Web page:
Even in some of their most stripped-down, basic forms, school libraries are practically the Platonic ideal of learning and intrinsic motivation. School librarians have to go out of their way to give students an extrinsic motivation for learning in the library. 

Washington State Library. “Ft. Vancouver High School Library Media Center 09.” CC-BY NC 2.0

Cost Effective–And Just Plain Effective!

A well-provisioned school library staffed by at least one certified school librarian (and hopefully an aide or two) is quite possibly the current pinnacle of “real” education. As literally dozens of studies have shown, school libraries improve student outcomes across multiple measures. School librarians offer help to every student in the school. They also help teachers find materials, plan and execute lessons, and support curricula. That makes school librarians the most cost-effective learning professionals in a school.

Even if one puts aside economics, school librarians are still a necessary element if schools hope for their students to engage with learning. Whether it’s through book displays, makerspaces, technical tools and assistance, research instruction, information literacy, or one of the other myriad “value-adds” they bring, school librarians provide students with agency in their education. And that is a benefit beyond measure.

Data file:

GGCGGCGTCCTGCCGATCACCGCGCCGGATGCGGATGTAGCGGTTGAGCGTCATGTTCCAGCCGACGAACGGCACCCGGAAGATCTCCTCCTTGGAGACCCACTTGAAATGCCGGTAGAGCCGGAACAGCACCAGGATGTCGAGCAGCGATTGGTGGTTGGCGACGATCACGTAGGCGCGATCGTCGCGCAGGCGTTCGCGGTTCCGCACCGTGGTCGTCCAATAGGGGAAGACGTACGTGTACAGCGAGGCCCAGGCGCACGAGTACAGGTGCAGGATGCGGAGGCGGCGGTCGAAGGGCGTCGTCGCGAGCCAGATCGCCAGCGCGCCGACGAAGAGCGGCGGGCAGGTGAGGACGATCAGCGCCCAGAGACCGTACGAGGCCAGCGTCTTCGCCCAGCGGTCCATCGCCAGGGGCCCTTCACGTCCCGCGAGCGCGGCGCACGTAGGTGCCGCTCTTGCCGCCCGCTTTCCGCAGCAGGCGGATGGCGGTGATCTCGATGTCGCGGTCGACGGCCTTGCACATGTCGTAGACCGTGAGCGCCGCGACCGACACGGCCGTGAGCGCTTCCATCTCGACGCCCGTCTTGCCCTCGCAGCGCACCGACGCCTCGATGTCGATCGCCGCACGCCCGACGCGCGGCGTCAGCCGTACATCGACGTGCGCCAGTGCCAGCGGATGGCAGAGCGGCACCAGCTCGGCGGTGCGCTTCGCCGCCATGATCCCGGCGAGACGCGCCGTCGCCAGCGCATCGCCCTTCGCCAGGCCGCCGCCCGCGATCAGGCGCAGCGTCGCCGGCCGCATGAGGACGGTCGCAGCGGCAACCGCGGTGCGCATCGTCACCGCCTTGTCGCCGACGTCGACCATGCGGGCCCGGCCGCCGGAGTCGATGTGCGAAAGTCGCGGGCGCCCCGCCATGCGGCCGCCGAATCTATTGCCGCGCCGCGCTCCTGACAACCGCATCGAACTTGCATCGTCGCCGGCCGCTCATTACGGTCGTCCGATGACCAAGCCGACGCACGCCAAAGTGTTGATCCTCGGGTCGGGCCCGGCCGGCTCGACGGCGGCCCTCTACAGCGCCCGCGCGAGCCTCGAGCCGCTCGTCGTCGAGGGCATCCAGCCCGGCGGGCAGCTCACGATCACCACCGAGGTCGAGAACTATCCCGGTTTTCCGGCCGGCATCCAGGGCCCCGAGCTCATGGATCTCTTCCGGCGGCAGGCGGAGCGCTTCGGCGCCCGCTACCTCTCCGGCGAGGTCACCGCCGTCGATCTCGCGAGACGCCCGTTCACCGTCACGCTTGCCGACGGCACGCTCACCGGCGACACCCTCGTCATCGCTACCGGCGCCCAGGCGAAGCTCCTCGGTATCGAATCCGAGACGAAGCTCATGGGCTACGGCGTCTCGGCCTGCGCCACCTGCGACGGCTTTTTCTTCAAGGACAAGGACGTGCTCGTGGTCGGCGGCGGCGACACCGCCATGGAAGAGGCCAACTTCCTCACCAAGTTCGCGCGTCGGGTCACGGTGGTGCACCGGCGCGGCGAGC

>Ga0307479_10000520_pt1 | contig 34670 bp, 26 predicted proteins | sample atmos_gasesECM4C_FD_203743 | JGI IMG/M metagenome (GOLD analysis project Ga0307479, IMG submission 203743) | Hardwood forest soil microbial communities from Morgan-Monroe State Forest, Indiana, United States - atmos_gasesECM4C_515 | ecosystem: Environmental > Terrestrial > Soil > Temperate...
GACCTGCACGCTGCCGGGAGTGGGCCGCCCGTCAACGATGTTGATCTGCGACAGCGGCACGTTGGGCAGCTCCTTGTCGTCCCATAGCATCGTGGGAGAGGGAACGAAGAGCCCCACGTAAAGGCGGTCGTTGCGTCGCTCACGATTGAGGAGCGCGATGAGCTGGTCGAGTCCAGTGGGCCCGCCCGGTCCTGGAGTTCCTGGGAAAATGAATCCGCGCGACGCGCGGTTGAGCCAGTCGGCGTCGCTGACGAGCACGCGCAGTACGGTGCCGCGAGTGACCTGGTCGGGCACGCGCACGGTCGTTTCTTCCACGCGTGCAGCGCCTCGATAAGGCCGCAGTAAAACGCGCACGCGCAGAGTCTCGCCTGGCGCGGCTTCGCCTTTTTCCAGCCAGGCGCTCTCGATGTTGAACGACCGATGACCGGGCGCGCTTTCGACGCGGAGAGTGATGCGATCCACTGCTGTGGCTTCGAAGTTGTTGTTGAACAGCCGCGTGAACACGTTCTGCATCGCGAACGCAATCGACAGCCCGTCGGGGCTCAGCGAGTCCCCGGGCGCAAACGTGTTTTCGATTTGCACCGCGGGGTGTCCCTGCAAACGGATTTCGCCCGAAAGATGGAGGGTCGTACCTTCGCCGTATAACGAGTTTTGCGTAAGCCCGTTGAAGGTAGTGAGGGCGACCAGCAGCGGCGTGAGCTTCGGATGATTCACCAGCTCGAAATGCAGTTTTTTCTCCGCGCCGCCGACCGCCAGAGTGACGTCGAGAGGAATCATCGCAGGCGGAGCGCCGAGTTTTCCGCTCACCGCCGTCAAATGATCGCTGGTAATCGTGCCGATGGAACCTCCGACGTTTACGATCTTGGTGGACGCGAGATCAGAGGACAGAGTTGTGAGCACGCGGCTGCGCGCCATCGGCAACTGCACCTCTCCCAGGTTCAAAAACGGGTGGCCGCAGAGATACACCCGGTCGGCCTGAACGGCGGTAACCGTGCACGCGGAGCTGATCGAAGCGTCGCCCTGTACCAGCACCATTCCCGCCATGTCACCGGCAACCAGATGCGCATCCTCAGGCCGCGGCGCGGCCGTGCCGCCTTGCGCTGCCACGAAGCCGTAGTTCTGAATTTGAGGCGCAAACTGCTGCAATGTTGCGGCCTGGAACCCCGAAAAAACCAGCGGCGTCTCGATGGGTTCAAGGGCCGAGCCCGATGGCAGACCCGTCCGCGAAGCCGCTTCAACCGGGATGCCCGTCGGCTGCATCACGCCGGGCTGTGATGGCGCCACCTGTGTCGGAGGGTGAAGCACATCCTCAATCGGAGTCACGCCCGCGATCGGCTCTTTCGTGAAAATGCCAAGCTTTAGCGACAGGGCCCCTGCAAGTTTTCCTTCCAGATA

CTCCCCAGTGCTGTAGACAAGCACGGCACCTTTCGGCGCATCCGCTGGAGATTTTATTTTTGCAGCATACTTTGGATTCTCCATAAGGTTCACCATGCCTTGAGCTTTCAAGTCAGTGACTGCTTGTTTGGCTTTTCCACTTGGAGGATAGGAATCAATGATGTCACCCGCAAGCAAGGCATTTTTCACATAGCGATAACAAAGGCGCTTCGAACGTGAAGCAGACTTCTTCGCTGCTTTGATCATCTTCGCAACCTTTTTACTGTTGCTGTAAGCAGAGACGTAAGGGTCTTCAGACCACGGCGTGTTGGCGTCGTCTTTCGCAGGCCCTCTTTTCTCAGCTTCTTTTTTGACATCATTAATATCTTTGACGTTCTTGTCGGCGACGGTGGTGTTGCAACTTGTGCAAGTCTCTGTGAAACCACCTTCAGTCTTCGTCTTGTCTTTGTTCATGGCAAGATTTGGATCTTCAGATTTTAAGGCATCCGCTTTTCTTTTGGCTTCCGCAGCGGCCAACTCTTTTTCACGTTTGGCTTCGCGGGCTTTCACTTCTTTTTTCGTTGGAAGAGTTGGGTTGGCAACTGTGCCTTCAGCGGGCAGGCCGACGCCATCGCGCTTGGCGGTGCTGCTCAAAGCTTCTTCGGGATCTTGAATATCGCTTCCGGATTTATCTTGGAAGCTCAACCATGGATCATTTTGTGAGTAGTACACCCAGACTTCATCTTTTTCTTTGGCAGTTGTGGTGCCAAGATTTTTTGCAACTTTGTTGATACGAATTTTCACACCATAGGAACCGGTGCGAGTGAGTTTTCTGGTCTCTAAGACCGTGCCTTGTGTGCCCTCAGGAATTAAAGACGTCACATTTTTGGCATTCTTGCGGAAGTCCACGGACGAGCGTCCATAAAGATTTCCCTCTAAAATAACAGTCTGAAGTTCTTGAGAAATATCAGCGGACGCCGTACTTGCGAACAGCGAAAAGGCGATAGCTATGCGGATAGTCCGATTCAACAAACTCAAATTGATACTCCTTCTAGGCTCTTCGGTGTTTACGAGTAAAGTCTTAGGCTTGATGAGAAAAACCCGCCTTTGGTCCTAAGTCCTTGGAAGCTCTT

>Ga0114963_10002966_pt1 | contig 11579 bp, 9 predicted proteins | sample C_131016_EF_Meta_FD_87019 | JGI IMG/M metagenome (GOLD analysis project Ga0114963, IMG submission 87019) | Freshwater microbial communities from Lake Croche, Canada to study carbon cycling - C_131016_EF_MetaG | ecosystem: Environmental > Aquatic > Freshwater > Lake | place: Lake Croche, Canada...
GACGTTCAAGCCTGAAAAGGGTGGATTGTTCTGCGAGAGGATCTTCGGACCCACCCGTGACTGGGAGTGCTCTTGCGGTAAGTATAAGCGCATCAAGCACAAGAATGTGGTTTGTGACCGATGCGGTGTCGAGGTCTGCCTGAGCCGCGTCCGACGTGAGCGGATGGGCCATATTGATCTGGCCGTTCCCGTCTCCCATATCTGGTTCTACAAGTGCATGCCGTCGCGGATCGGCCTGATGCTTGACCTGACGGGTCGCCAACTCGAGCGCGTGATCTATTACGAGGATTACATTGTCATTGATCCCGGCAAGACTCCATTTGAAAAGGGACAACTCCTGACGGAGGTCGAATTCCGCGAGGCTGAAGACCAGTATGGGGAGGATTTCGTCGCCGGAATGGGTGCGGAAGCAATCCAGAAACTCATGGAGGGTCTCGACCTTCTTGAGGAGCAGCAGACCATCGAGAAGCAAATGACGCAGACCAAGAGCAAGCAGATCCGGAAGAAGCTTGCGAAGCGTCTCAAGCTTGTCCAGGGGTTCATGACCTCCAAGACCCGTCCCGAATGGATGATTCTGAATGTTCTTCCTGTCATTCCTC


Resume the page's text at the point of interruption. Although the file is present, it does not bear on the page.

Author: Steve Tetreault

After 24 years as a classroom English Language Arts teacher, Steve became a school librarian in January 2022. He has earned an M.Ed. (2006) and an Ed.D. (2014) in Educational Administration and Supervision, and completed an M.I. degree in Library and Information Science (2019). He is certified as a teacher, school library media specialist, supervisor, and administrator. He is an old dog constantly learning new tricks!